Kevin Thomas Development


Installing and setting up OpenBSD on Thinkpad T480 + improving slowness

March 18, 2021

This guide will explain how I installed and setup OpenBSD on my Thinkpad T480 with full disk encryption, and how I improved the slowness I was experiencing out of the box.

My specs:

  • Model: Thinkpad T480
  • CPU: Intel i5-8350U
  • GPU: Intel(R) UHD Graphics 620
  • Memory: 16 Gigabytes
  • Storage: 1TB SATA SSD


Setting up installation media

Installing OpenBSD with full disk encryption was actually fairly simple. Install the amd64 .img file from the OpenBSD website here: Grab a flash drive and format it with the FAT 32 file system (this can be done easily with a graphical tool like GParted). Burn the .img file to the flashdrive with the following command (make sure you are burning to the right device, the dd command can be dangerous):
sudo dd bs=4M if=Downloads/openbsd.img of=/dev/sdb conv=fdatasync
Now, reboot your laptop, and press "Enter" on the splash screen and enter your BIOS settings. Navigate to the boot section and select your USB device as your boot device. Save and exit.

Full disk encryption

Let's setup full disk encryption. The OpenBSD website has a great guide on this: . Following that guide exactly worked great for me. I recommend choosing the GPT option for UEFI booting, as that is how the Thinkpad T480 boots by default. Keep in mind the sd# that it chooses for you might be different than the sd1 in the guide, and that's okay (for example, I believe sd1 was my USB drive when I did my installation, so the installer defaulted to sd3, which worked fine). Once you go through that guide, you should already be back at the main installer and have chosen your new device for installation.

Main installation

The installer is very simple, as almost every prompt has sane default values that you can change if you know you want to. For the network interface selection, you're going to want to select em0 for now, as that is the ethernet interface which will work out of the box. We will setup wifi later. I also used dhcp for the IP address. I chose to install the X Window System and create a user account. For disk partitioning, you can confirm you are installing to the right disk by pressing the '?' key and seeing your list of devices, confirming which one you set as your root partition earlier. Use whole disk GPT Partitioning if you chose GPT earlier when setting up disk encryption.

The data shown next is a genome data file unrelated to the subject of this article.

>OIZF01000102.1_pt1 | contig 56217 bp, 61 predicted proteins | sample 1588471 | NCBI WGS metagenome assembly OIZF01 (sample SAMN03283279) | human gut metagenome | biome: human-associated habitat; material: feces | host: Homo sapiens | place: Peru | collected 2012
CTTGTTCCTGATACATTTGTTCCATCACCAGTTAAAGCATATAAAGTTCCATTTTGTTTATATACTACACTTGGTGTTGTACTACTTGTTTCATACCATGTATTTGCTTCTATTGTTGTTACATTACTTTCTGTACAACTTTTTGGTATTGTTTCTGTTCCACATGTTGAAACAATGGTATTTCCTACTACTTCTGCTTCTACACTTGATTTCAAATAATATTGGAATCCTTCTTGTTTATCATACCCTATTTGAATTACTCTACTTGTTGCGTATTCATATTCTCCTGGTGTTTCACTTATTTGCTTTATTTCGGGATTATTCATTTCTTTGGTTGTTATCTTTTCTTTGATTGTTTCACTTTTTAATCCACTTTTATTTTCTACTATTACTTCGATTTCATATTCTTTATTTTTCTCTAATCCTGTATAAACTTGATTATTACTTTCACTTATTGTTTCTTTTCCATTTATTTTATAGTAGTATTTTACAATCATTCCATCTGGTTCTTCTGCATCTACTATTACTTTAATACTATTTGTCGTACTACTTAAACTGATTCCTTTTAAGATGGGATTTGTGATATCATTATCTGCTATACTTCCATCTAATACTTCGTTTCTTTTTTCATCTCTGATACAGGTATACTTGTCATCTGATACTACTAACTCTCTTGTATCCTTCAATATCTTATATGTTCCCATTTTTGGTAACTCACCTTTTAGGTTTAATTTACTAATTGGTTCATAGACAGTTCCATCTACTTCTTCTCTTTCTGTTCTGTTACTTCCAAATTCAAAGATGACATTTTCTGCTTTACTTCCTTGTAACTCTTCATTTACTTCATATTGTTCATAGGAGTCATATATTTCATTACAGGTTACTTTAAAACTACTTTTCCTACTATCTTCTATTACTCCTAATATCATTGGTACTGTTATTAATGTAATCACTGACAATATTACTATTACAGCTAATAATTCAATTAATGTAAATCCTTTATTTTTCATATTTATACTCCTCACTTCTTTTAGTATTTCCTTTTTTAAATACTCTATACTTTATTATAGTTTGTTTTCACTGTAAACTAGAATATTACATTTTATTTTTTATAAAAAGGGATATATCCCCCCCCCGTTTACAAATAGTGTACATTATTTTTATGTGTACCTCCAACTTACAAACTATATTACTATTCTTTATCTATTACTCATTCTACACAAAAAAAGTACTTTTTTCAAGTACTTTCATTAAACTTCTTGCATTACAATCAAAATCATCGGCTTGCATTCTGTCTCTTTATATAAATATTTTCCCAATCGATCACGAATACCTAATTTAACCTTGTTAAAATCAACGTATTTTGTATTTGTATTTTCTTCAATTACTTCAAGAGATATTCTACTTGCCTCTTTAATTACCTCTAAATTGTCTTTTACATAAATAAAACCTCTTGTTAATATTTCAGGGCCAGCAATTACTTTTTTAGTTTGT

For the disk layout, you could just use the automatic layout, but I prefer all my directories on the same partition, so I used this custom layout:
sd0> a b
offset: [128]
size: [xxx] 8G
FS type: [swap]
sd0*> a
partition: [a]
offset: [xxx]
size: [xxx]
FS type: [4.2BSD]
mount point: [none] /
sd0*> w
sd0> q
After this, you can simply select http for the location of sets, and select a close mirror. Then, you should be done. Just restart to boot into your new OS (make sure to remove your USB drive).

Post-installation setup


Getting the doas command to work with your normal user makes life a lot easier because you can perform operations with root level privilege. First switch to your root user: su root. Then, edit the doas conf file: vi /etc/doas.conf. Put this line in the conf file: permit :wheel. This will allow users in the wheel group to use the doas command (your user should already be in that group). You can now use doas to run commands requiring root level permissions, like installing packages: doas pkg_add vim.